In a study of around 150,000 pregnancies globally, a type of screening for abnormal vaginal bacteria could potentially reduce preterm births by 67 per cent.
A preterm birth is classified as one that occurs before the 37th week of pregnancy. Around a million premature babies die globally every year, with around 58,000 premature births annually in the UK.
The new screening, not currently available on the NHS, looks at the shift in the balance between good and bad bacteria, with harmful bacteria multiplying in an alkaline environment.
These bacteria cause infection, shortening of the cervix and eventually premature birth, the researchers said in the study conducted at Semmelweis University, Hungary. The new screening involves a simple swab of the vagina during pregnancy with a brush stick.
Considering the devastation caused to families by neonatal death, any advances in medical care should be positive news. Currently, however, the UK National Screening Committee, a government body that advises ministers and the NHS, does not recommend the use of screening, stating 'there is no evidence that it would be able to accurately identify women at risk of having problems in labour'.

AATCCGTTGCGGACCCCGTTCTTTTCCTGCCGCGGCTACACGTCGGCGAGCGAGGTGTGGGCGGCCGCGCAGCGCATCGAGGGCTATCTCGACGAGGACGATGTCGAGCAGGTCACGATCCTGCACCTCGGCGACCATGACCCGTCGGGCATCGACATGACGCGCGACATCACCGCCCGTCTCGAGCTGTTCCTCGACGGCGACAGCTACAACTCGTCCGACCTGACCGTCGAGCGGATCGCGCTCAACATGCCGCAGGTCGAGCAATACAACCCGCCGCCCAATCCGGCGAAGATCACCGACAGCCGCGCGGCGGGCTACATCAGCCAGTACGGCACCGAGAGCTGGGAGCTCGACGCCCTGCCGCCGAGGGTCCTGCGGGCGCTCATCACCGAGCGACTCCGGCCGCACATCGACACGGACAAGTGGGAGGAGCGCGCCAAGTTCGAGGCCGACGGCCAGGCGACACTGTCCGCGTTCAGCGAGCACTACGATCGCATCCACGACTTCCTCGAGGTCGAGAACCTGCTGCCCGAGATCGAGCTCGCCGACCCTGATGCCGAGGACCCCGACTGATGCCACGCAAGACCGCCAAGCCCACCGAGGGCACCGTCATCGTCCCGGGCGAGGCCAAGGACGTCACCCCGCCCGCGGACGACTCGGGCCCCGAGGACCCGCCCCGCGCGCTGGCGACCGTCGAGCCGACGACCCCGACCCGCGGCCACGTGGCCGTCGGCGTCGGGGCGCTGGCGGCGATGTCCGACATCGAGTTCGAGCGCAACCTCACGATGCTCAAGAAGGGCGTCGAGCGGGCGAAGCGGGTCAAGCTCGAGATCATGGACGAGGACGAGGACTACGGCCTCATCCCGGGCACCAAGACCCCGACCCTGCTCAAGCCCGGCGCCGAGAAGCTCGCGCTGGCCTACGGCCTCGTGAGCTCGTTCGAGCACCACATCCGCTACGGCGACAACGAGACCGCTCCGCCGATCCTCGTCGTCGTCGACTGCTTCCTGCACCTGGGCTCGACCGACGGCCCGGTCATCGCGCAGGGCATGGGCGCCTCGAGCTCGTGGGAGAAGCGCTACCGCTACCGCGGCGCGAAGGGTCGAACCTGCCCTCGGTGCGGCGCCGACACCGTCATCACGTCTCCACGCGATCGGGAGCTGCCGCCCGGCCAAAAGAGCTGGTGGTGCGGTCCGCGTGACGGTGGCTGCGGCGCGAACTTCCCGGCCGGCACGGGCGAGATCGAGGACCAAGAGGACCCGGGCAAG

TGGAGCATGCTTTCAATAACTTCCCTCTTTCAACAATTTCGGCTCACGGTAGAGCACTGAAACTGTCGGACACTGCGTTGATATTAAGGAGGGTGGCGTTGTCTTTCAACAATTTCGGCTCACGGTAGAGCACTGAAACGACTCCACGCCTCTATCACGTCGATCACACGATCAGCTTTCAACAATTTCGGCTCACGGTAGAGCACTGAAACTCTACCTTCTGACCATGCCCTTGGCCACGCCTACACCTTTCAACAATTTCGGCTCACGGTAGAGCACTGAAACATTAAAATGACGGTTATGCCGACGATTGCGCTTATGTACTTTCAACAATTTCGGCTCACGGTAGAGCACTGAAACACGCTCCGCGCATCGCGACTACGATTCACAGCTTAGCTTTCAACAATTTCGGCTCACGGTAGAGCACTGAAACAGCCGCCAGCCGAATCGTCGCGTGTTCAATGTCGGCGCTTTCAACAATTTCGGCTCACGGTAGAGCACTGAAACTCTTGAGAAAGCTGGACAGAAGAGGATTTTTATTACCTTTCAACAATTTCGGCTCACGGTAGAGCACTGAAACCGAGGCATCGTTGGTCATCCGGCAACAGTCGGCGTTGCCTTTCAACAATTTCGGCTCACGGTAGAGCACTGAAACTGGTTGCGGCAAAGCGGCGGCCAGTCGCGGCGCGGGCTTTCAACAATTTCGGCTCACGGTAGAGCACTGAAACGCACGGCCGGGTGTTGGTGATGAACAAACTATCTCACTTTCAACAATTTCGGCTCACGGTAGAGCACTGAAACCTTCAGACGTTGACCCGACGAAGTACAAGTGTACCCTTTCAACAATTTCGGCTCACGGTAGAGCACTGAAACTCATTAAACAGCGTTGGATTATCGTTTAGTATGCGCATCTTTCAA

Maternity care in the UK is of course under intense scrutiny following the damning reports into safety at hospital trusts in Nottingham and Shrewsbury and Telford. Restoring public faith in maternity care depends on at least considering reported advances in pregnancy safety, particularly those that are relatively straightforward and simple to manage.
I certainly look forward to reading more about the potential of this proposed new screening.
Jane Weakley specialises in birth injury claims, particularly those involving cerebral palsy.
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